The construction of raise-up model for mid-life female educators

Hsiu Lan Shelley Tien*, Hui Chuang Chu, Hsiao Feng Cheng

*Corresponding author for this work

Research output: Contribution to journalArticlepeer-review

1 Citation (Scopus)


The concept of “career plan” has become the idea of “life design” in recent years as the postmodern philosophy evolved. In the career counseling process, the idea of fit between personal traits and work environment has also been transferred to be construction and empowerment when we interview the clients. The purpose of the study was to establish a hypothesized Career-Life Design Narrative Model for senior educator trough grounded theory. Twelve senior educators from school or university were invited individually. We interviewed those senior educators and audiotaped the interview process. The interviewers were 5 licensed psychologists trained by the first author in order to make sure the interview structure and process are consistent through the whole interviewees. All of them are PhD students or newly graduated from the PhD program in counseling psychology. The interview guide included the following categories: (1) Warm up and story recollection in early childhood, middle school, high school, university and education career; (2) Career/life themes were entitled and reflected to/ by the participants through collaboration with the interviewer; (3) Meaning search through the elaboration of current concerned issues and life themes; (4) Extension the life theme and current concern to the future; (5) Action plan and rehearsal for future plan to expand life meaning. The interview guideline was semi-structured and the outlines included the following questions such as early stories, role model, television show preferred, magazine read, mottos in youth age, and important life events. We also asked the interviewees trying to entitle the life themes for important life experiences. Through the discussion of life themes, the senior educator reflected the meaning of life. New tasks for future life were then emerged. Some of the tasks might be related to their unfinished business. Through the narrative approach of interview, they worked together to deconstruct the false or irrational thoughts about past events. New experiences were them emerged through reconstruction process in the interview. In the process of data analysis, in order to have a detailed examination of the interview progress, all the narrative interview process was transcribed. We then applied grounded theory to analyze the transcriptions. The analysis included open coding, axial coding, and core coding. Several steps were adapted in data analysis. We first scrutinize the transcribed data, identify irrelevant or meaningful contextual materials, code the meaningful units. In the second step, we compared the meaningful units, group the similar units together and conceptualize the categories. In the third step, we compare and group the conceptual categories into domain. Finally, we develop core categories by combining similar conceptual categories. According to Frontman and Kunkel (1994), the first step is “open coding.” In the second step, similarity comparison, categorization, and definition for each of the conceptual categorization were processed. We denote this step as “axial coding.” After open coding and axial coding, we then worked together to discuss and agree on specific category themes which is the step of “selective coding.” At last, a five-stage counseling process emerged. The five stages are: (1) Relationship establishment; (2) Awareness of life them; (3) Interpretation and transference; (4) Strength focusing; and (5) Extension to the future. We called it “RAISE-up model” by using the first letter of the five stages. In the counseling process, we first build relationship with the client, facilitate his/her self-awareness, help them get insight from interpretation, encouraged them to be assertive about their strengths and them set action plan for future life. For each counseling stage, which is core category, there are counseling skills and tasks which emerged as axial coding. For example, in the first stage, “Relationship establishment”, we discuss the counseling structure, tell the client what we are going to do in the process. In this stage, we help the client examine his/her emotional status and get ready to share his/her life stories. In the second stage, which is to get the clients be “Aware of their career/life themes” through telling the stories. The interviewer help the clients explore their roles in the life stories, construct the story and life themes, and even help the clients get insights from the stories. In the third stage, which we called “Insight stage”, we help the clients elaborating the life themes, deconstructing faulty cognitions and reorganizing the memories into a positive and meaningful script. In this stage, the clients get new ideas from the old experiences. It’s also in this stage that the client can see themselves in a positive way. There comes the fourth stage, we called it Strength-focused stage. In this stage, both the client and interviewers can easily sense the client’s strengths through story experiences. The clients re-experience how they copy with barriers and get energy to overcome difficulties at certain point of life time. Some of them might encounter happenstance such as important persons who influence their career. Some of the chances are key events, for example participated in a conference or meeting and through the meeting they enter a new position in different cities. The connection with others could facilitate their interpersonal relationship and even provide them with more chances for their career. This is the special characteristic for this model. The final stage is Extension to the future, which focus on action plan based on the clients’ strengths. Future time perspective would be another variable important to remind the client think about their future. Generally speaking, the stage “strength-focused” is the special part of this model. During the research, in the interview process, we did not emphasize on strength purposefully. However, when the interviews progressed, we found that both client and interviewer can work on the strengths even though the stories were about suffering from difficulties and aches. The resilience is one example. They can stand in front of barriers, tolerate the bad temper from family members or colleagues. However, in addition to the tolerance, they can even create energy either through sharing the pain with close friends or devoted to what they think they should do, for example educate the kids at school and work as volunteer related to religion supporting group. The findings were discussed in the following four points: the RAISE-up model vs postmodern reflection; Chinese culture and its relationship with the RAISE-up model; the RAISE-up model and Savickas construction idea. The construction idea proposed by Savickas is actually consistent with the post-modern thought. For applied in career counseling, especially for life design, Savickas (2012) proposed three important components for the life design counseling process: (1) construct career through stories; (2) deconstruct those stories and reconstruct them into an identity narrative and life portrait; and (3) co-construct intentions that lead to the next episode in the real world. This process is consistent with the process of counseling in our RAISE-up model. The different part is that we focus more on the clients’ strengths. The process is also consistent with the helping skills model proposed by Hill (2009). Also, the different part is the strength focused. It seems that in the modern society, the counseling direction naturally goes to the individual’s strengths. We hope the RAISE-up model created in this study can be generalized to populations in other age-spectrum, not only for ages over 50 in Chinese society. More discussions were provided based on the results. Suggestions for practice and research were also provided.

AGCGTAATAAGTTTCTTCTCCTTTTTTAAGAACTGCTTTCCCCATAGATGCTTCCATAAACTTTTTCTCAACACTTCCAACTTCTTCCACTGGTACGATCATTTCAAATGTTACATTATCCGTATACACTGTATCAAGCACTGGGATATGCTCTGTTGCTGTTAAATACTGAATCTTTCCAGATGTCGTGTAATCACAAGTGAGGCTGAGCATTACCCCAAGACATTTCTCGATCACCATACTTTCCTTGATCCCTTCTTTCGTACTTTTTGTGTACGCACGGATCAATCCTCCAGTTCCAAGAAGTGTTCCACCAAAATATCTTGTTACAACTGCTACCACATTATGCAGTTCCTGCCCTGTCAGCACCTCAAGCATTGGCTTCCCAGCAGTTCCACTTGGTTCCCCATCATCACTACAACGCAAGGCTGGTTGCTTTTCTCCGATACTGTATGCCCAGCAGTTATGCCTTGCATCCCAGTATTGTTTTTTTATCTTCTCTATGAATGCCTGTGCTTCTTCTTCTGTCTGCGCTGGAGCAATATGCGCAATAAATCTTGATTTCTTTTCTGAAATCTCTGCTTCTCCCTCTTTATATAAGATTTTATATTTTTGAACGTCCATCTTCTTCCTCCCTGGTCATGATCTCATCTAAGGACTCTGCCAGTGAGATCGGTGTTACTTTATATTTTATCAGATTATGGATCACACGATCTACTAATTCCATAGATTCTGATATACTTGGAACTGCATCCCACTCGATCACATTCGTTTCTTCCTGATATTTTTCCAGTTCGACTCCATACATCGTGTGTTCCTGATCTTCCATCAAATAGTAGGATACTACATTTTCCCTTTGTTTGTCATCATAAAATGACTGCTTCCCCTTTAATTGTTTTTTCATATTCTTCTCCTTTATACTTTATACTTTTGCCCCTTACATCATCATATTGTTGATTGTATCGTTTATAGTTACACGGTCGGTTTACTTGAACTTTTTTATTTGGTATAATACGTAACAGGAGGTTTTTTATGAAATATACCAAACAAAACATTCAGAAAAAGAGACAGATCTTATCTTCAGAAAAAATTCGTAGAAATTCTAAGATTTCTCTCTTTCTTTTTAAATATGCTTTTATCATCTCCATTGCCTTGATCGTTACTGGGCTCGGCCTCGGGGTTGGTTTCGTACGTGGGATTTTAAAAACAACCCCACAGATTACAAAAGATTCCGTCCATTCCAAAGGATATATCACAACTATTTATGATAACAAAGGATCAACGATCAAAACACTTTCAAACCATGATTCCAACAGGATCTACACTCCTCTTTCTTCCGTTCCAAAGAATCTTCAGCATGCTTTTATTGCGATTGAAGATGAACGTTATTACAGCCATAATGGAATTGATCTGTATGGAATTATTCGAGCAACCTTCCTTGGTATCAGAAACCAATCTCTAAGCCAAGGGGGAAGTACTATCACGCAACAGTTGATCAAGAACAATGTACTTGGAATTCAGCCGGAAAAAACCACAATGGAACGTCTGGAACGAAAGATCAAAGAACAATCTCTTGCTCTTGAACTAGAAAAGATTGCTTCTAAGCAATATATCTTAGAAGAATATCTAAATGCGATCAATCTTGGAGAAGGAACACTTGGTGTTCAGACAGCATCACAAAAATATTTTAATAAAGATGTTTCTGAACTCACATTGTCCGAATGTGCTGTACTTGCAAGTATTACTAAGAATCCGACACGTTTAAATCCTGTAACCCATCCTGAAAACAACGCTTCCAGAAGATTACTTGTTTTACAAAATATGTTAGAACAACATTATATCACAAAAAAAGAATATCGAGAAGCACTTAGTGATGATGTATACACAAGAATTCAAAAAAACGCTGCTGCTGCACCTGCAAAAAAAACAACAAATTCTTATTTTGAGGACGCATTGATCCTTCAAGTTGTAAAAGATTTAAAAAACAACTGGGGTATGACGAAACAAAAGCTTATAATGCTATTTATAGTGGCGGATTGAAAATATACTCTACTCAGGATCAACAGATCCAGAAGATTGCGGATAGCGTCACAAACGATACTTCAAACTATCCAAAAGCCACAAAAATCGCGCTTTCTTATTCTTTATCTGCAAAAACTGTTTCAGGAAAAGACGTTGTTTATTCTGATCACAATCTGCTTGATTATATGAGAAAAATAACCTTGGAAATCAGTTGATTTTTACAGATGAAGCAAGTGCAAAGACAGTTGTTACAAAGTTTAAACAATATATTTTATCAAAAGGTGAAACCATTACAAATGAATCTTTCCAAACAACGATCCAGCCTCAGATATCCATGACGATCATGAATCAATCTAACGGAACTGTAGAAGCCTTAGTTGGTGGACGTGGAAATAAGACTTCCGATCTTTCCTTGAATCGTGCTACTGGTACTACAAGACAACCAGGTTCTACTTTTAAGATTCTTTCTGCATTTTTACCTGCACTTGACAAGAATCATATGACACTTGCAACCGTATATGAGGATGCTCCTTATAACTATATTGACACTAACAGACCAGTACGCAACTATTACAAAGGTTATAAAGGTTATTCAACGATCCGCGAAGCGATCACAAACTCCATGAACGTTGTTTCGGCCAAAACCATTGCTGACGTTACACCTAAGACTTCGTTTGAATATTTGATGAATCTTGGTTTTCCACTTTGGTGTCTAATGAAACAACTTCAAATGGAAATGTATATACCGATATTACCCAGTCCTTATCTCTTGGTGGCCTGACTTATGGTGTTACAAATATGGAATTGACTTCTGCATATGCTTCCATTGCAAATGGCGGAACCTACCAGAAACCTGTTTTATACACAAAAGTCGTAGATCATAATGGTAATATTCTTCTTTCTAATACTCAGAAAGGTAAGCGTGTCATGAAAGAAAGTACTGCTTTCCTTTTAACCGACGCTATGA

Original languageEnglish
Pages (from-to)241-262
Number of pages22
JournalBulletin of Educational Psychology
Issue number2
Publication statusPublished - 2020


  • Career narrative
  • Female career
  • Grounded analysis
  • Life design
  • Middle-aged female educators

ASJC Scopus subject areas

  • Education
  • Developmental and Educational Psychology